The very idea of a Bond movie is tied up with it being an old-fashioned big screen ‘event’, and that won’t be replicated sitting in your living room watching on a big telly.

Of course, if there’s no other option and the pandemic drags into next year they might have no choice, but it could have dire consequences for Bond as a big screen franchise.

Interesting – it sounds like the landscape could be altered for distributors, cinema chains and even franchises themselves. If they did go down the streaming route, how do you think that would work? Would people be buying ‘tickets’ for a streaming slot in the same way you would for a cinema show time?

If you’re talking about a pay-per-view model then it’s not been realised at ‘box office’ scale for a single two-hour movie; the closest analogy would be for a big boxing fight. But the great benefit of streaming is that you can watch whenever suits you, so having specific time slots would defeat the purpose in my opinion.

Would piracy also be another element to worry about if we all viewed a new release from home?

Piracy isn’t so much a concern as inevitable; it will always be around. It’s a controllable problem though as I think most people would rather watch things on legitimate platforms, but sensible pricing is also an important part of that.

£8.99 gets you standard access to Netflix for a month and I suspect it’ll be very reluctant to go over a tenner any time soon because it’s a psychological watershed. You can’t apply the same pricing for streaming movies as you would for cinema tickets.

That said, the Judd Apatow/Pete Davidson comedy The King of Staten Island has just gone straight to streaming at £13.99 for a 30-day rental, but I’d be surprised if there are many takers.

Music eventually found a way to adapt to streaming platforms – do you think something similar could ever happen to cinema?

I think music streaming is great for the consumer and for those who haven’t grown up with the same sentimental attachment to physical media I can understand the appeal. But if you’re a young, up and coming artist or even an established musician who might previously have relied on a loyal fanbase, the royalties are a pittance compared to the album sales of old.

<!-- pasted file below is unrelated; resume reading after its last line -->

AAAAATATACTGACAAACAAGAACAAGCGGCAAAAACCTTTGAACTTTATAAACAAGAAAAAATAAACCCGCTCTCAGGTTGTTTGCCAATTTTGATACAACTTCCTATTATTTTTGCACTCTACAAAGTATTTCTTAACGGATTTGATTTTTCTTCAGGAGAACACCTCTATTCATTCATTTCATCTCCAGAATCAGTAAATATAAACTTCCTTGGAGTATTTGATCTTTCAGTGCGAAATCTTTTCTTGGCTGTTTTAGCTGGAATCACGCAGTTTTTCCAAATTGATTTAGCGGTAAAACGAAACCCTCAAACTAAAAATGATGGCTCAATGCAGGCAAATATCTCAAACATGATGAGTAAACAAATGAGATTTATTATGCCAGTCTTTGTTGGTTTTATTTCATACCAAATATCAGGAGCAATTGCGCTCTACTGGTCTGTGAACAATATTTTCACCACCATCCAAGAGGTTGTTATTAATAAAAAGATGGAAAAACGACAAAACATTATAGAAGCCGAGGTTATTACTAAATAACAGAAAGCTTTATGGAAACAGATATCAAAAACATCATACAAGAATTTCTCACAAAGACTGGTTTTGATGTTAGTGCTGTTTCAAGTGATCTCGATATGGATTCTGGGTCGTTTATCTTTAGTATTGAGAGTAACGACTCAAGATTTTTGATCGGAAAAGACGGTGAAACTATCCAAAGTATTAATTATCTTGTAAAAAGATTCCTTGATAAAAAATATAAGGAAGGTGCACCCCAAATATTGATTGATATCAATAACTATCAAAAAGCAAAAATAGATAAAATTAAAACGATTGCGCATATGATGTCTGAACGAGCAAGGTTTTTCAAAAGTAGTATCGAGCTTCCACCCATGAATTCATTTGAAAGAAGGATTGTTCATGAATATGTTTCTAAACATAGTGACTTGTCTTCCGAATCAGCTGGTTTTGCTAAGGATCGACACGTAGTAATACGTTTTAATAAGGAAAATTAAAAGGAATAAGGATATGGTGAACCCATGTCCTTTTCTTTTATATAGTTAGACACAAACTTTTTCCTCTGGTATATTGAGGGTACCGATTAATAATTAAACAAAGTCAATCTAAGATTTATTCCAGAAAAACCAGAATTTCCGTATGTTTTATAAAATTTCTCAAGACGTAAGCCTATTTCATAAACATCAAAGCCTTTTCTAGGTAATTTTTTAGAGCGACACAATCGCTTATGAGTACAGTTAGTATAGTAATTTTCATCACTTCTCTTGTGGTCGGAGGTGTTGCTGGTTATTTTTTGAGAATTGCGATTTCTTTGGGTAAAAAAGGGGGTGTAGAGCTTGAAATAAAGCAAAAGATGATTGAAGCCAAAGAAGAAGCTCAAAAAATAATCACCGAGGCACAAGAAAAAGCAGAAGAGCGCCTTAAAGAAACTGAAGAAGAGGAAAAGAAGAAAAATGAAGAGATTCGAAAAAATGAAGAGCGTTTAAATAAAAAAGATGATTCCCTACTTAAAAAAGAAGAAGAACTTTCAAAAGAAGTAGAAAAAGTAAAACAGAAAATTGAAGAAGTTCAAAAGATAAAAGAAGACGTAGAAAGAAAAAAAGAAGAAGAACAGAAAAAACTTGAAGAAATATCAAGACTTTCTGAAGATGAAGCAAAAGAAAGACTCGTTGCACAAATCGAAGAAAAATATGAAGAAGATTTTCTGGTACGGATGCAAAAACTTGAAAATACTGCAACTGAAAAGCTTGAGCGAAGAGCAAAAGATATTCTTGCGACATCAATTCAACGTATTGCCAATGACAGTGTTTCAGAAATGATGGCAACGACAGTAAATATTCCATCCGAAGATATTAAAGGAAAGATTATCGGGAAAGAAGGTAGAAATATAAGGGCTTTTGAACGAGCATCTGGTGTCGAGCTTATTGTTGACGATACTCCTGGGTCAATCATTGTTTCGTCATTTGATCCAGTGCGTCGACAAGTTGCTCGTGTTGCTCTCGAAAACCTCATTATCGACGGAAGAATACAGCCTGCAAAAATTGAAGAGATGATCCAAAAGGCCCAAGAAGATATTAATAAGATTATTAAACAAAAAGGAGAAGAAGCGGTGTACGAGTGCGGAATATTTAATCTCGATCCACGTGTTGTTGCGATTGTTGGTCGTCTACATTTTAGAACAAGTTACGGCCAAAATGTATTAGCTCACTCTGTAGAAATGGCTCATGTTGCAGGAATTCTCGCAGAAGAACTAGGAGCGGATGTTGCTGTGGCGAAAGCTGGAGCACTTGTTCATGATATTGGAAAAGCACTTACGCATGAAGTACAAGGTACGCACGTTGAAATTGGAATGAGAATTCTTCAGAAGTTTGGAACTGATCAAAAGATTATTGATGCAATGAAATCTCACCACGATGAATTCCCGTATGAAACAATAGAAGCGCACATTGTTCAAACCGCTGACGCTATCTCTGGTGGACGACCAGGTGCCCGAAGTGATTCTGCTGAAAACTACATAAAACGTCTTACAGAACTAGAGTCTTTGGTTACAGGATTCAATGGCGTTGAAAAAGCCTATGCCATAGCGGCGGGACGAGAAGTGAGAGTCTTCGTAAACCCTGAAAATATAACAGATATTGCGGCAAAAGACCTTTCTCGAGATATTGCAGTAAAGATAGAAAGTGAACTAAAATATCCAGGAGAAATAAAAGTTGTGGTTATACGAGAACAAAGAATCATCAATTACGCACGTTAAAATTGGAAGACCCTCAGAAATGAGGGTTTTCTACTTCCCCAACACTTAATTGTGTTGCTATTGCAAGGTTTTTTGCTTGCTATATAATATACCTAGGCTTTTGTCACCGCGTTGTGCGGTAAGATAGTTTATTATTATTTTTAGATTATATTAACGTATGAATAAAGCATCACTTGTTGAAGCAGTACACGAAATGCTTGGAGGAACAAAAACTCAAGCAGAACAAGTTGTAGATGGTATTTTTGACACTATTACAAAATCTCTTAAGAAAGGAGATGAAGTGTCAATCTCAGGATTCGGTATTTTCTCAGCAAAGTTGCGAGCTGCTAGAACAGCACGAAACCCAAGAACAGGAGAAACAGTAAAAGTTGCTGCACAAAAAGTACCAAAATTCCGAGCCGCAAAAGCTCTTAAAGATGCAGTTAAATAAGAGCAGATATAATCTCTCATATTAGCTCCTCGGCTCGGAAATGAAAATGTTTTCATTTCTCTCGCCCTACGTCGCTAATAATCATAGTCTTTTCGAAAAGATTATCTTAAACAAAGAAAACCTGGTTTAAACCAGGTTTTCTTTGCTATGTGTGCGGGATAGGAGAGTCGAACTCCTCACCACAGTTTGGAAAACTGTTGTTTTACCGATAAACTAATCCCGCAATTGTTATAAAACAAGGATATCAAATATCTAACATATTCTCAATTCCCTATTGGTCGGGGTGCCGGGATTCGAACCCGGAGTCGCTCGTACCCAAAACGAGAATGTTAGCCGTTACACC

That hurts diversity and creativity, because where those artists might have previously earned enough to pay the bills they can’t now afford for it to be their day job. Film production is a lot more expensive than recording music, but a certain economy of scale applies.

Netflix and others have already proven that streaming is overtaking the cinema and it’s a lot more versatile because the subscription model means there’s not the same obligation to abide by standardised running times.

Personally I don’t think we should ever feel comfortable about power being in the hands of a small number of megalithic companies. I think we need sustainable alternative platforms to ensure diversity.

How would you feel if the pandemic did cause a shift away from theatres to the likes of Netflix?

When we talk about a ‘shift’, I think what you’re really asking is whether it’s a death knell for the traditional cinema-going experience. I don’t believe it will be.

As with live theatre I think it’s going to be massively impacted upon and some cinemas won’t survive. On the other hand there’s a uniqueness to the shared big screen experience which will ensure there’s an audience when it’s safe to reopen.

Yes, more productions will probably go direct to streaming as a result, but I don’t think that will be terminal.

Thanks Richard, it’s been interesting to talk it through and get some insight on the nuances. Do come back and join us again soon.